Mohandas Karamchand Gandhi Hindustani: ; 2 October 1869 – 30 January 1948) was the preeminent leader of the Indian independence movement in British-ruled India. Employing nonviolent civil disobedience, Gandhi led India to independence and inspired movements for civil rights and freedom across the world. The honorific Mahatma (Sanskrit: "high-souled", "venerable")—applied to him first in 1914 in South Africa,—is now used worldwide. He is also called Bapu in India. In common parlance in Bharat (India) he is often called Gandhiji.
Gandhi's vision of an independent India based on religious pluralism,
however, was challenged in the early 1940s by a new Muslim nationalism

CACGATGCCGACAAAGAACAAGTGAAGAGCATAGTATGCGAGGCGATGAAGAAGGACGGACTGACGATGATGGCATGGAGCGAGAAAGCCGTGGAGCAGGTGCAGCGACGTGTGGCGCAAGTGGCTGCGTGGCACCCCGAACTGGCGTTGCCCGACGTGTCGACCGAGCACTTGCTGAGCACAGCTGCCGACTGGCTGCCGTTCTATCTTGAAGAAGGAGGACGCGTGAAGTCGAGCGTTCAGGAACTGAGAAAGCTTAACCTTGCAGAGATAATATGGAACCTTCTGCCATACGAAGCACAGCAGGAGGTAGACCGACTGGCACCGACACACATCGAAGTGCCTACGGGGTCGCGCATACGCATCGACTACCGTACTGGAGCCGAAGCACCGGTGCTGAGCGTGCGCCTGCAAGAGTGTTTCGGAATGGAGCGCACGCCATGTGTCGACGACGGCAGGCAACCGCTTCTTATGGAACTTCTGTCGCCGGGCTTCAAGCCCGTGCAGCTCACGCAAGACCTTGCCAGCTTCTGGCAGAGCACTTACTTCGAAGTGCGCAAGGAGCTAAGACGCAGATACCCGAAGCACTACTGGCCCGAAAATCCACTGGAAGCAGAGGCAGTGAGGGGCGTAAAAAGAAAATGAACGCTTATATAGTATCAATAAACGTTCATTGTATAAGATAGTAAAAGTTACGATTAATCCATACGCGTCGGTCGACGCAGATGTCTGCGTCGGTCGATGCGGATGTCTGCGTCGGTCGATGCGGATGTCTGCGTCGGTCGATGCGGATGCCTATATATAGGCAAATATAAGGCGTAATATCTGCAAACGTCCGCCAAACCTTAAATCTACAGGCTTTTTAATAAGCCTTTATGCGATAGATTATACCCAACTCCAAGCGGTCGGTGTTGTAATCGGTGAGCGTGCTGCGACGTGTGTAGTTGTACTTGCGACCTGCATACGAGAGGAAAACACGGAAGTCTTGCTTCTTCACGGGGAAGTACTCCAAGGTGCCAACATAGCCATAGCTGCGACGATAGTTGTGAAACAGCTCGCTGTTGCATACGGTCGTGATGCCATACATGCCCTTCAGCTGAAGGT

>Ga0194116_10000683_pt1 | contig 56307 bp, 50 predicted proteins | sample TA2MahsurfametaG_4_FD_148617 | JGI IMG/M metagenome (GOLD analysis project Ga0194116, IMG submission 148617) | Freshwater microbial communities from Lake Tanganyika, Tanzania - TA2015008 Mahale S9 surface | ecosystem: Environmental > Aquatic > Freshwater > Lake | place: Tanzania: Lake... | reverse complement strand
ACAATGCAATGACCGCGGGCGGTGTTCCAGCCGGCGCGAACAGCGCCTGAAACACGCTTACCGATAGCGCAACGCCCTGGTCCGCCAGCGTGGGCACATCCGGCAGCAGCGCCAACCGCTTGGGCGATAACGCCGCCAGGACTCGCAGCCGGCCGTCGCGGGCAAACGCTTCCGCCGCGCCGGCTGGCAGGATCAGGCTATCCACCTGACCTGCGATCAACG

which was demanding a separate Muslim homeland carved out of India. Eventually, in August 1947, Britain granted independence, but the British Indian Empire was partitioned into two dominions, a Hindu-majority India and Muslim Pakistan. As many displaced Hindus, Muslims, and Sikhs made their way to their new lands, religious violence broke out, especially in the Punjab and Bengal. Eschewing the official celebration of independence in Delhi, Gandhi visited the affected areas, attempting to provide solace. In the months following, he undertook several fasts unto death to promote religious harmony. The last of these, undertaken on 12 January 1948 at age 78, also had the indirect goal of pressuring India to pay out some cash assets owed to Pakistan. Some Indians thought Gandhi was too accommodating. Nathuram Godse, a Hindu nationalist, assassinated Gandhi on 30 January 1948 by firing three bullets into his chest at point-blank range.